Fibromyalgia - Overview
Fibromyalgia is a medical syndrome that causes widespread pain and stiffness in the muscles and joints as well as sleeps problems and chronic daytime fatigue.
The most common sites of pain include the neck, back, shoulders, pelvic girdle and hands, but any body part can be involved.
Who gets Fibromyalgia?
Fibromyalgia at present affects over five million people in the United States and millions more worldwide. It causes chronic pain and unbearable tiredness, along with a host of other symptoms.
Anyone can get fibromyalgia, including men and women, children and the elderly. However, certain people are at greater risk of developing fibromyalgia than others.
What is the relationship between sleep and Fibromyalgia?
People with fibromyalgia tend to have poor quality sleep. Fibromyalgia sufferers tend to lack normal amounts of slow wave sleep (stages 3 and 4 of non-REM sleep, also called delta sleep). These stages are the deepest, soundest stages of sleep.
They have been felt important for the restoration of the body during sleep. The people will be in stage 1 and stage 2 sleeps always and they remember everything whatever is happening around them.
If one deprives of slow wave sleep, they develop fibromyalgia symptoms. The more pain, the poorer the sleep quality, with less stage 3 and 4 sleep, which then makes the pain even worse.
Seep apnea is found in 80% of fibromyalgia victims. Sleep apnea fragments sleep, thereby reducing slow wave sleep. Sleep apnea is extremely common, potentially serious if severe, with such complications as heart attack, high blood pressure, stroke, heart failure and sleep-related highway crashes.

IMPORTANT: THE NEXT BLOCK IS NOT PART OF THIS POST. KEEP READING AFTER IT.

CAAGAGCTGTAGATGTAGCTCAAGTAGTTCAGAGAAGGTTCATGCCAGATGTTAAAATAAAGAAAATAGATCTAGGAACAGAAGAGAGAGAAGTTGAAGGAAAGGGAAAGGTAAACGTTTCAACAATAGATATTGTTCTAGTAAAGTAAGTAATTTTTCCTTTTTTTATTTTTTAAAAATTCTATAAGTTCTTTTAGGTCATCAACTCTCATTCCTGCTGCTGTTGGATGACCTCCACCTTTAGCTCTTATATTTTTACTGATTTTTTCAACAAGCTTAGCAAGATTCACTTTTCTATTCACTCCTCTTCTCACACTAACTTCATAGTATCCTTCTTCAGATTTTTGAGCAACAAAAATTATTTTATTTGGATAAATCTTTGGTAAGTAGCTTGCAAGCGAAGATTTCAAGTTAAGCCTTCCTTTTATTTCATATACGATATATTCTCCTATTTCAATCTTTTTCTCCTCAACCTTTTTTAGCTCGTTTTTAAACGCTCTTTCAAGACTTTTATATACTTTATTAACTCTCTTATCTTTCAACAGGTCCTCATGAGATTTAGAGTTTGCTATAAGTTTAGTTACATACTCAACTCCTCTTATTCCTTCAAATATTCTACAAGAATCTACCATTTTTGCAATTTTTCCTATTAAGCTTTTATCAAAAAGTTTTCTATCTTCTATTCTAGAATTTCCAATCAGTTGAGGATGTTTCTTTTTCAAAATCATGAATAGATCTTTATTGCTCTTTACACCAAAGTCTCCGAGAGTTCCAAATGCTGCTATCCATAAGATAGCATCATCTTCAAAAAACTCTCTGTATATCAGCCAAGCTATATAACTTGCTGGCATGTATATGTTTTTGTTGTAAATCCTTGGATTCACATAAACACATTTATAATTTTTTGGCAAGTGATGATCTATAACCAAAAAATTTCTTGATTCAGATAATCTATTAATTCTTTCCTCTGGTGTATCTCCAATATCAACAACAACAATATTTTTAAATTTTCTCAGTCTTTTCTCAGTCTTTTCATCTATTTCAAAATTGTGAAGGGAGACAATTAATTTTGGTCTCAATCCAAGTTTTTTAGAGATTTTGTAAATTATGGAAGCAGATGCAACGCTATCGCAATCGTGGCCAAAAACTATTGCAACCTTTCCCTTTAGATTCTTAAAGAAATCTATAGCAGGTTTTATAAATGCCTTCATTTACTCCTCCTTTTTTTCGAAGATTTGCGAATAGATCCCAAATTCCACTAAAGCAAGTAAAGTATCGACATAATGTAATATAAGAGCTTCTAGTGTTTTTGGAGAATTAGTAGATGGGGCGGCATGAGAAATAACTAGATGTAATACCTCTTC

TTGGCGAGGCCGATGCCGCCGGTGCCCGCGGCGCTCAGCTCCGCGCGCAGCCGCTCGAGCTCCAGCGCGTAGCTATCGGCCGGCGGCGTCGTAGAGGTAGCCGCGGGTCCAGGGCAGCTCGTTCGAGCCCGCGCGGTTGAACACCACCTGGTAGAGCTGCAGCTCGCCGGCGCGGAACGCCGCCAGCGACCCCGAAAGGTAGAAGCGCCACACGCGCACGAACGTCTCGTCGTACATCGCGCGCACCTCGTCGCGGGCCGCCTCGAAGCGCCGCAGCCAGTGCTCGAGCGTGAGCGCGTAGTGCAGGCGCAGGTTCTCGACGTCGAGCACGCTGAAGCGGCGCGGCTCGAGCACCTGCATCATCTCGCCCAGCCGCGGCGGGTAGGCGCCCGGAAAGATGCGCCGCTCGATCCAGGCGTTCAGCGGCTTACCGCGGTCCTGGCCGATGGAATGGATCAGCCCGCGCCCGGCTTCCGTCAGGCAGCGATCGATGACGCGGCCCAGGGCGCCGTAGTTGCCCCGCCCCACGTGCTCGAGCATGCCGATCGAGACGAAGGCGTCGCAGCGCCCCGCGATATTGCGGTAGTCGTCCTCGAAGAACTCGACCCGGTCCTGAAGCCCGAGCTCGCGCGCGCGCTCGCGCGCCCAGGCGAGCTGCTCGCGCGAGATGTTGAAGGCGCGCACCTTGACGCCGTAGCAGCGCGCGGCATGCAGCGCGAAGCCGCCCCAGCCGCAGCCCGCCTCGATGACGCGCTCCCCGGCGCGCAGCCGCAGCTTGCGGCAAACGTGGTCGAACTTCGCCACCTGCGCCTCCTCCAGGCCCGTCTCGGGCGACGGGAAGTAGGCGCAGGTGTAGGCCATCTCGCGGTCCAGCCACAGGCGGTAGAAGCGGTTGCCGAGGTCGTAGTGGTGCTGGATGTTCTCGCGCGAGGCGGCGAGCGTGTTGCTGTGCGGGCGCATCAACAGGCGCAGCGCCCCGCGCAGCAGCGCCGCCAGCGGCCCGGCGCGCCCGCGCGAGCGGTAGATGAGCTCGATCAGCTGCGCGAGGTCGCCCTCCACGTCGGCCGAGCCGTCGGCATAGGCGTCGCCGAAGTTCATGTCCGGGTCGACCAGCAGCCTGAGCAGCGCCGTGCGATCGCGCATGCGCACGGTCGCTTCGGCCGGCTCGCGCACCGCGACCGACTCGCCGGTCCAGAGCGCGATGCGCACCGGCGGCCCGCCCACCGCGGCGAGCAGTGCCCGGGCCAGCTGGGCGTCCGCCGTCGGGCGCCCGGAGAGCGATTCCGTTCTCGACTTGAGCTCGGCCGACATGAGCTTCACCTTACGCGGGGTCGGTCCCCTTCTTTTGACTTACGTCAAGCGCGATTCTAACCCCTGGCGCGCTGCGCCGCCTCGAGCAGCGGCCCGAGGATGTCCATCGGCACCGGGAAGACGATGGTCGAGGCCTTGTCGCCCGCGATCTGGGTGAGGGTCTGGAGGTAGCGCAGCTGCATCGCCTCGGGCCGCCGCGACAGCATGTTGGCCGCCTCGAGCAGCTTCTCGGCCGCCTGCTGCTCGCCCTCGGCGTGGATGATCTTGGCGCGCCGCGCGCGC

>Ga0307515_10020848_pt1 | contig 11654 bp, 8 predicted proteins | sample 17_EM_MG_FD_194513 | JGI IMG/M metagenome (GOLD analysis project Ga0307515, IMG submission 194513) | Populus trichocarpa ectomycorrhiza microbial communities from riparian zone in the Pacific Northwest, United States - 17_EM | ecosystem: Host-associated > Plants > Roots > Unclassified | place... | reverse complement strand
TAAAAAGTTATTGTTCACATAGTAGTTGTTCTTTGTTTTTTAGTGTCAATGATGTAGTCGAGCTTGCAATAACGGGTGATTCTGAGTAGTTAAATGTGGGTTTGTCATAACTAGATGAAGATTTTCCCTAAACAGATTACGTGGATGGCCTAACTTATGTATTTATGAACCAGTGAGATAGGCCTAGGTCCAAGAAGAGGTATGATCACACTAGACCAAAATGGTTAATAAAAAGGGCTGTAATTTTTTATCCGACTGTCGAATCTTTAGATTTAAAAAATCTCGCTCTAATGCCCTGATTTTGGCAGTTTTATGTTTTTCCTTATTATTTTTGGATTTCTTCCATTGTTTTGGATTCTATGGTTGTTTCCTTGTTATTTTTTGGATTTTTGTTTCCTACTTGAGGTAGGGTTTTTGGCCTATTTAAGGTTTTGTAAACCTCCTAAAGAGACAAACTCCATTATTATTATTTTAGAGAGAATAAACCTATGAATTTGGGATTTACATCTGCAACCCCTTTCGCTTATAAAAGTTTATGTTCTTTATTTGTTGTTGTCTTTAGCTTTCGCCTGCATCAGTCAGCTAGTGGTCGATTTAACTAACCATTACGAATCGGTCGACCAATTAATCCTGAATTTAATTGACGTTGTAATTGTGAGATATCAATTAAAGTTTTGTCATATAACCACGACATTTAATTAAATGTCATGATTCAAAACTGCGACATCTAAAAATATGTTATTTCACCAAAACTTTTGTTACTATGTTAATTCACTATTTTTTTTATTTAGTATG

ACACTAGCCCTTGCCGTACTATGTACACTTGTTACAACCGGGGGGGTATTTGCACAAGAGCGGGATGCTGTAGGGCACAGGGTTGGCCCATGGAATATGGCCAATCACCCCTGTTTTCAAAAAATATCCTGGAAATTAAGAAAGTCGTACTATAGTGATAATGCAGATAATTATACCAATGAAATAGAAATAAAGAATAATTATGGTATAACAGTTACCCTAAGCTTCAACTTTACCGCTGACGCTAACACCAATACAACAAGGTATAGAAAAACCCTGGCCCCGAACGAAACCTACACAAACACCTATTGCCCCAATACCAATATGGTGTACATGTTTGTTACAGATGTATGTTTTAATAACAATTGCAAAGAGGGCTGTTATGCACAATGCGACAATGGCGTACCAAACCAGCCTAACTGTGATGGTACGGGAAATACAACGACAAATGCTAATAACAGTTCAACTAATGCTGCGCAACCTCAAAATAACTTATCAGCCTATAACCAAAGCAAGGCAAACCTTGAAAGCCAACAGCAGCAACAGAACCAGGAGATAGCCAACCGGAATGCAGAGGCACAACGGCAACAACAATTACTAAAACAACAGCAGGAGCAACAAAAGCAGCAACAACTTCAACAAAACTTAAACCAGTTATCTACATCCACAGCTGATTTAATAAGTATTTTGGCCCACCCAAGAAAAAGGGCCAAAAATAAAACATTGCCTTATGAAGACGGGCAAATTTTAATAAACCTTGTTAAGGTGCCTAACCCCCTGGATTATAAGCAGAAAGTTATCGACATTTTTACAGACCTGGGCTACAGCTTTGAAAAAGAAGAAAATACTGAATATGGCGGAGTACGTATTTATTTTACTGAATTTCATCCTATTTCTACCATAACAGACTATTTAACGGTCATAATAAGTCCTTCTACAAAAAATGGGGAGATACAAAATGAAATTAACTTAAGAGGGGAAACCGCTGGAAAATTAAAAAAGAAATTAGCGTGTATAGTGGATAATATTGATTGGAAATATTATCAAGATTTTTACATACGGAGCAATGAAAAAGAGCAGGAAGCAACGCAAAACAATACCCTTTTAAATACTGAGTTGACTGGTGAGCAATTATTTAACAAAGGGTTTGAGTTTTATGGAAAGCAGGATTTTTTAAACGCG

Fibromyalgia patients experience a series of fibromyalgia symptoms of varying intensities that wax and wane over time. For people with fibro myalgia, the combination of pain and sleep disturbance is a double-edged sword: the pain makes sleep more hard and sleep deprivation exacerbates pain.
The good news is that reduction in sleep disturbance is usually followed by improvement in pain symptoms. This also highlights the importance of healthy sleep and access to sleep specialists in treating this disease.
The causes of fibromyalgia are not known but there may be several factors involved. Clinicians who care for patients with fibromyalgia syndrome report a range of possible causes such as repetitive stress injuries, automobile accidents or other traumatic events.
Fibromyalgia is considered a rheumatoid condition, but it is not truly a form of arthritis. However, people with arthritis are more likely to have fibromyalgia.
There may also be an association between fibromyalgia and restless legs syndrome (RLS), a neurological sensorimotor disorder characterized by an overwhelming urge to move the legs when they are at rest.
RLS is more general among patients with fibro myalgia and those with rheumatoid arthritis than among people who don't have these conditions. An awareness of this association will help doctors look for and manage RLS symptoms among patients with fibromyalgia.
There are a variety of conditions that could lead to widespread pain and chronic fatigue. However, fibromyalgia typically also includes cognitive difficulties and psychological distress and a complaint of fatigue that is devastating, unexplained, and unrelieved by rest.
It is possible to experience symptoms similar to fibromyalgia symptoms if a person is suffering from sleep apnea. In addition, people with fibromyalgia may also suffer from sleep disorders such as sleep-disordered breathing.
Before looking for medical intervention for fibromyalgia, keeping a sleep diary as well as a sleepiness diary is recommended.